[PATCH 1/4] Support the new BookE ptrace interface

Joel Brobecker brobecker@adacore.com
Tue Dec 29 06:12:00 GMT 2009


> 2009-12-23  Sergio Durigan Junior  <sergiodj@linux.vnet.ibm.com>
> 	    Thiago Jung Bauermann  <bauerman@br.ibm.com>
> 
> 	* ppc-linux-nat.c (PTRACE_GET_DEBUGREG): Update comment.
> 	(PPC_PTRACE_GETWDBGINFO, PPC_PTRACE_SETHWDEBUG, PPC_PTRACE_DELHWDEBUG,
> 	ppc_debug_info, PPC_DEBUG_FEATURE_INSN_BP_RANGE,
> 	PPC_DEBUG_FEATURE_INSN_BP_MASK, PPC_DEBUG_FEATURE_DATA_BP_RANGE,
> 	PPC_DEBUG_FEATURE_DATA_BP_MASK, ppc_hw_breakpoint,
> 	PPC_BREAKPOINT_TRIGGER_EXECUTE, PPC_BREAKPOINT_TRIGGER READ,
> 	PPC_BREAKPOINT_TRIGGER_WRITE, PPC_BREAKPOINT_TRIGGER_RW,
> 	PPC_BREAKPOINT_MODE_EXACT PPC_BREAKPOINT_MODE_RANGE_INCLUSIVE,
> 	PPC_BREAKPOINT_MODE_RANGE_EXCLUSIVE, PPC_BREAKPOINT_MODE_MASK,
> 	PPC_BREAKPOINT_CONDITION_NONE, PPC_BREAKPOINT_CONDITION_AND,
> 	PPC_BREAKPOINT_CONDITION_EXACT, PPC_BREAKPOINT_CONDITION_OR,
> 	PPC_BREAKPOINT_CONDITION_AND_OR, PPC_BREAKPOINT_CONDITION_BE_ALL,
> 	PPC_BREAKPOINT_CONDITION_BE_SHIFT, PPC_BREAKPOINT_CONDITION_BE):
> 	Define, in case <ptrace.h> doesn't provide it.
> 	(have_ptrace_new_debug_booke): New flag.
> 	(ppc_linux_check_watch_resources): Renamed to ...
> 	(ppc_linux_can_use_hw_breakpoint): ... this.  Handle BookE processors.
> 	(booke_debug_info): New variable.
> 	(max_slots_number): Ditto.
> 	(struct hw_break_tuple): New struct.
> 	(struct thread_points): Ditto.
> 	(ppc_threads): New variable.
> 	(PPC_DEBUG_CURRENT_VERSION): New define.
> 	(ppc_linux_region_ok_for_hw_watchpoint): Handle BookE processors.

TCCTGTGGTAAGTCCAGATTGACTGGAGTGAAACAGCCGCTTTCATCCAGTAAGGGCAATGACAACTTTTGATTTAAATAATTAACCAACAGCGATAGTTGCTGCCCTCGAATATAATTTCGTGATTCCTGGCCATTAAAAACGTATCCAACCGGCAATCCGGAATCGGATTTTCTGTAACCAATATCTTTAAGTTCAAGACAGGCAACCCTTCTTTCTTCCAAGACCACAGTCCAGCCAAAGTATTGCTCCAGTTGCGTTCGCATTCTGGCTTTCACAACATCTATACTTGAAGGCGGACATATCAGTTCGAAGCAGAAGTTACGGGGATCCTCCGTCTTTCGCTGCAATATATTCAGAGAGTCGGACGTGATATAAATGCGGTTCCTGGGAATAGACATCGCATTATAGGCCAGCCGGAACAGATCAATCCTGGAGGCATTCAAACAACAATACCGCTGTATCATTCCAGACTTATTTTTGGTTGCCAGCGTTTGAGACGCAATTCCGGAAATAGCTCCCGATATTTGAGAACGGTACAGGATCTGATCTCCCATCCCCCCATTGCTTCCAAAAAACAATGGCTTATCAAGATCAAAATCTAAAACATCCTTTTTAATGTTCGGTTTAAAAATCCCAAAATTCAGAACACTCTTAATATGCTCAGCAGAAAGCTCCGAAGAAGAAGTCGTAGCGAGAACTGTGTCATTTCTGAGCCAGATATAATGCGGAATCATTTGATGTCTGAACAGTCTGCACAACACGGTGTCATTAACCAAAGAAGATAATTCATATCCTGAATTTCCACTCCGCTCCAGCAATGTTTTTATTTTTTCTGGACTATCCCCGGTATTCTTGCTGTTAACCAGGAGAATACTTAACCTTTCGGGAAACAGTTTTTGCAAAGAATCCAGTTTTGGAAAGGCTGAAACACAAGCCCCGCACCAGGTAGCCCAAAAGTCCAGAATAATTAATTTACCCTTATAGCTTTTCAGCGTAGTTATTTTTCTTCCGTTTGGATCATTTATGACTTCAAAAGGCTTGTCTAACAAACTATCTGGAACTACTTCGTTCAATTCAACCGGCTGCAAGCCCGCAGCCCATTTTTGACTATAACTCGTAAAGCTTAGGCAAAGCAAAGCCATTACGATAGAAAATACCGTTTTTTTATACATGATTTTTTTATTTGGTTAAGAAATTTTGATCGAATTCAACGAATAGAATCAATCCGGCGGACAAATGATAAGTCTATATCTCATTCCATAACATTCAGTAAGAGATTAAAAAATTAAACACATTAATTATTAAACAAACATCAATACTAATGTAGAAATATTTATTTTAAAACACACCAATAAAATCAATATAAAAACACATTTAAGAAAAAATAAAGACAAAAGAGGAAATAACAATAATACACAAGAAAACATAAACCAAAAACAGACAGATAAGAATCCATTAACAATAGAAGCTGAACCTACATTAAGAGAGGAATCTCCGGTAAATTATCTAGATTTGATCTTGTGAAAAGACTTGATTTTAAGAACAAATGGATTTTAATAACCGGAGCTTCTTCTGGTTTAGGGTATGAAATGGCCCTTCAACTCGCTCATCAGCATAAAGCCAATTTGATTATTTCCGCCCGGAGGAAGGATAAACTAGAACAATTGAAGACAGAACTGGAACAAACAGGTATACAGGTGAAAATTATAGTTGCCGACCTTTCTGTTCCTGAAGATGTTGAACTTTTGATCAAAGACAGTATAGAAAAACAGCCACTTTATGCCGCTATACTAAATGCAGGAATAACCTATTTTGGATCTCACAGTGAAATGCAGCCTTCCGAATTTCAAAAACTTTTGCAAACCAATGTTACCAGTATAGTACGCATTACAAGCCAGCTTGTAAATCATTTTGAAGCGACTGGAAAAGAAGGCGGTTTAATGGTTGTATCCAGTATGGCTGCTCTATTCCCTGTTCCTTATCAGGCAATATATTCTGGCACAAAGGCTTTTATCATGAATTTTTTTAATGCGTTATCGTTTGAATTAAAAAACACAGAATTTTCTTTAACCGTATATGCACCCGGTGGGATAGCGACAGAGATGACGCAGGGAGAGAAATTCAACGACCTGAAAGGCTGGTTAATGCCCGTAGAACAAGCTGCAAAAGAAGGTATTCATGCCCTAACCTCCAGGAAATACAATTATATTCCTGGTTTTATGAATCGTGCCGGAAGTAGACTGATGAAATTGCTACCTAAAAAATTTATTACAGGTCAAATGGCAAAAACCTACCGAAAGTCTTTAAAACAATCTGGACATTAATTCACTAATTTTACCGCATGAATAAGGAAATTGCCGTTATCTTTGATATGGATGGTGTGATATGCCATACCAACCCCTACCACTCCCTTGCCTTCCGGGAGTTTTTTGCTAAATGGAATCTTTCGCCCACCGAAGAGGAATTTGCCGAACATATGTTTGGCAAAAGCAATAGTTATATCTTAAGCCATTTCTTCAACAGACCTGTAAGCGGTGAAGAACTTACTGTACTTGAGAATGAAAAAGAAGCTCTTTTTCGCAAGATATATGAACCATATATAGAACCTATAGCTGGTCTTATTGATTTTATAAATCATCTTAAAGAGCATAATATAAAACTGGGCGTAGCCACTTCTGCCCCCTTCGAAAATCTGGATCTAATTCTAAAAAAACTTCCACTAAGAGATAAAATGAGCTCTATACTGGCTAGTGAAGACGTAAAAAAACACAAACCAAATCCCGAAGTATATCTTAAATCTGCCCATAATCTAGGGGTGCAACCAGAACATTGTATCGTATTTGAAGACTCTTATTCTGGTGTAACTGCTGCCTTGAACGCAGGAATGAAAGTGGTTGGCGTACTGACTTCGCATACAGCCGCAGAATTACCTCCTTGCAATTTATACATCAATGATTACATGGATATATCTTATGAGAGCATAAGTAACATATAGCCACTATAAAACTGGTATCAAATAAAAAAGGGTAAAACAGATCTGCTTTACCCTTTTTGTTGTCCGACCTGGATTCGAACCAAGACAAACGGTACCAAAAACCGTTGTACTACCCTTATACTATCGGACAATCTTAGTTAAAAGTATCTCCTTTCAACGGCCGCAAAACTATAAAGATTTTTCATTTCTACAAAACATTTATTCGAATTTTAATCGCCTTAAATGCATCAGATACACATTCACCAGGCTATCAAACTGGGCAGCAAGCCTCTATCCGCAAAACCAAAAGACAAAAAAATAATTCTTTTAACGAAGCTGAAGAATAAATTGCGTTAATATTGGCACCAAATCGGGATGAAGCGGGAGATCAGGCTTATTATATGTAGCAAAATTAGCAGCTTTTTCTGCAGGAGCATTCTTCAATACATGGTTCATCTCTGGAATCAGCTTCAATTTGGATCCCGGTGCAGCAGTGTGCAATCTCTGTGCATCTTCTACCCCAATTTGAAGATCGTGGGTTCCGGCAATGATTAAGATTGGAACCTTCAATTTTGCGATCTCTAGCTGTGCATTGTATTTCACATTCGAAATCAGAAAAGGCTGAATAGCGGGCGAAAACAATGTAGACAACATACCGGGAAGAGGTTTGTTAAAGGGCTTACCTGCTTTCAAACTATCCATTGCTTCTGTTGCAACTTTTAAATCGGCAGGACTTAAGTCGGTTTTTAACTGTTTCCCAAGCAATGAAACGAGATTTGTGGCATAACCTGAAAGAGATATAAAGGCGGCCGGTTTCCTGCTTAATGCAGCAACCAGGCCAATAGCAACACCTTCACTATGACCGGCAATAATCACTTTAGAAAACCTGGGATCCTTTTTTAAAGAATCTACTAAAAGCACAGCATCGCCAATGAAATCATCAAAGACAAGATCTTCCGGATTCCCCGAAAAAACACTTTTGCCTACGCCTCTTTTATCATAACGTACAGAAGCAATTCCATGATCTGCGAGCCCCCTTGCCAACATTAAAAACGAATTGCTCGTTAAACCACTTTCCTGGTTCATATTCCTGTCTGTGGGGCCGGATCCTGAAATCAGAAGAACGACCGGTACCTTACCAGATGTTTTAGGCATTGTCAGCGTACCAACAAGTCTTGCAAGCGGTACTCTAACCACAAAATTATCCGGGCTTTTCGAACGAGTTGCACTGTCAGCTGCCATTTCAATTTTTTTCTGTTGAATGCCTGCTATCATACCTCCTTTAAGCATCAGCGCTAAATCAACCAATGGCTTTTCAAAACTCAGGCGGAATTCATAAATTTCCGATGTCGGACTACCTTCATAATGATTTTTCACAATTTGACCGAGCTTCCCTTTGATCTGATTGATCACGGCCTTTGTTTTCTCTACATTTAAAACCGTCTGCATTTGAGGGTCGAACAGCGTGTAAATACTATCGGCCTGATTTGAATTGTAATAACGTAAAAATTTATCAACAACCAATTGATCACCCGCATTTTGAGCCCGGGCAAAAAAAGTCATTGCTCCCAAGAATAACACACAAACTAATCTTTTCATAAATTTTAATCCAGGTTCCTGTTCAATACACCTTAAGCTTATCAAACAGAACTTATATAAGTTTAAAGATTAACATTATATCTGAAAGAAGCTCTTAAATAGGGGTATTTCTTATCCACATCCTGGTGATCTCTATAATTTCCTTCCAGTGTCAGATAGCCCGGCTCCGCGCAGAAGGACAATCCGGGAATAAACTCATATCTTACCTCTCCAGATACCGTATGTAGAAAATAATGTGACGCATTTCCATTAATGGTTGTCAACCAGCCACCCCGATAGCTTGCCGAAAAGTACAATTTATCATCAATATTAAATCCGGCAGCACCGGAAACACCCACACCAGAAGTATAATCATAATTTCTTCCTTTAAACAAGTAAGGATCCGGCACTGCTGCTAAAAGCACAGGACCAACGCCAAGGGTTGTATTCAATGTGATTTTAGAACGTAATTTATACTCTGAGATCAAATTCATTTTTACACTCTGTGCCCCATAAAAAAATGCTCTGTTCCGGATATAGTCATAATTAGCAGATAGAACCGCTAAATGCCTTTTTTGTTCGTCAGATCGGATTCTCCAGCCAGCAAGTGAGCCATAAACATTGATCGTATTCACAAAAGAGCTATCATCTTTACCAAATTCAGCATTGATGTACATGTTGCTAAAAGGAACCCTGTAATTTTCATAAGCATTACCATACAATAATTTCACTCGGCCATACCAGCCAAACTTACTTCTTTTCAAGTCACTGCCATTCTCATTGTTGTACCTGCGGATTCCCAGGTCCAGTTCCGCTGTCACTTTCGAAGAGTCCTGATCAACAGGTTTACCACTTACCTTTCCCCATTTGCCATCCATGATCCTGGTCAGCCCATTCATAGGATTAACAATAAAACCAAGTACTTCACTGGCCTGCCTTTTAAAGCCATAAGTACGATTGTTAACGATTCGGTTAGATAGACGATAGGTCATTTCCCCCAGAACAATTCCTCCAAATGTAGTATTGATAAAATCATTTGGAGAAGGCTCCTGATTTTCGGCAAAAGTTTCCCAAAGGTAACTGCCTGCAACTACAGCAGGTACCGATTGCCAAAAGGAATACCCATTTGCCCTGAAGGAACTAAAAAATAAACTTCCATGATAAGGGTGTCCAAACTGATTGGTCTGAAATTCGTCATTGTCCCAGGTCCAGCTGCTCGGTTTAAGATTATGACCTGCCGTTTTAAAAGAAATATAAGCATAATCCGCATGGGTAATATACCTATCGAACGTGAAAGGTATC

> 	(booke_cmp_hw_point): New function.
> 	(booke_find_thread_points_by_tid): Ditto.
> 	(booke_insert_point): Ditto.
> 	(booke_remove_point): Ditto.
> 	(ppc_linux_insert_hw_breakpoint): Ditto.
> 	(ppc_linux_remove_hw_breakpoint): Ditto.
> 	(HW_WATCH_RW_TRIGGER): New define.
> 	(ppc_linux_insert_watchpoint): Handle BookE processors.
> 	(ppc_linux_remove_watchpoint): Ditto.
> 	(ppc_linux_new_thread): Ditto.
> 	(ppc_linux_stopped_data_address): Ditto.
> 	(ppc_linux_watchpoint_addr_within_range): Ditto.
> 	with and without the new kernel interface.
> 	(ppc_linux_read_description): Query the target to know if it
> 	supports the new kernel BookE interface.
> 	(_initialize_ppc_linux_nat): Initialize to_insert_hw_breakpoint and
> 	to_remove_hw_breakpoint fields of the target operations struct.

Overall, this looks OK to me.  A few general, non-blocking comments:

  (1) That's a lot of definitions to add at the beginning of the file,
      and I was going to suggest that we move them to a separate include.
      But I see that we've already started doing that with other
      definitions, so this is fine.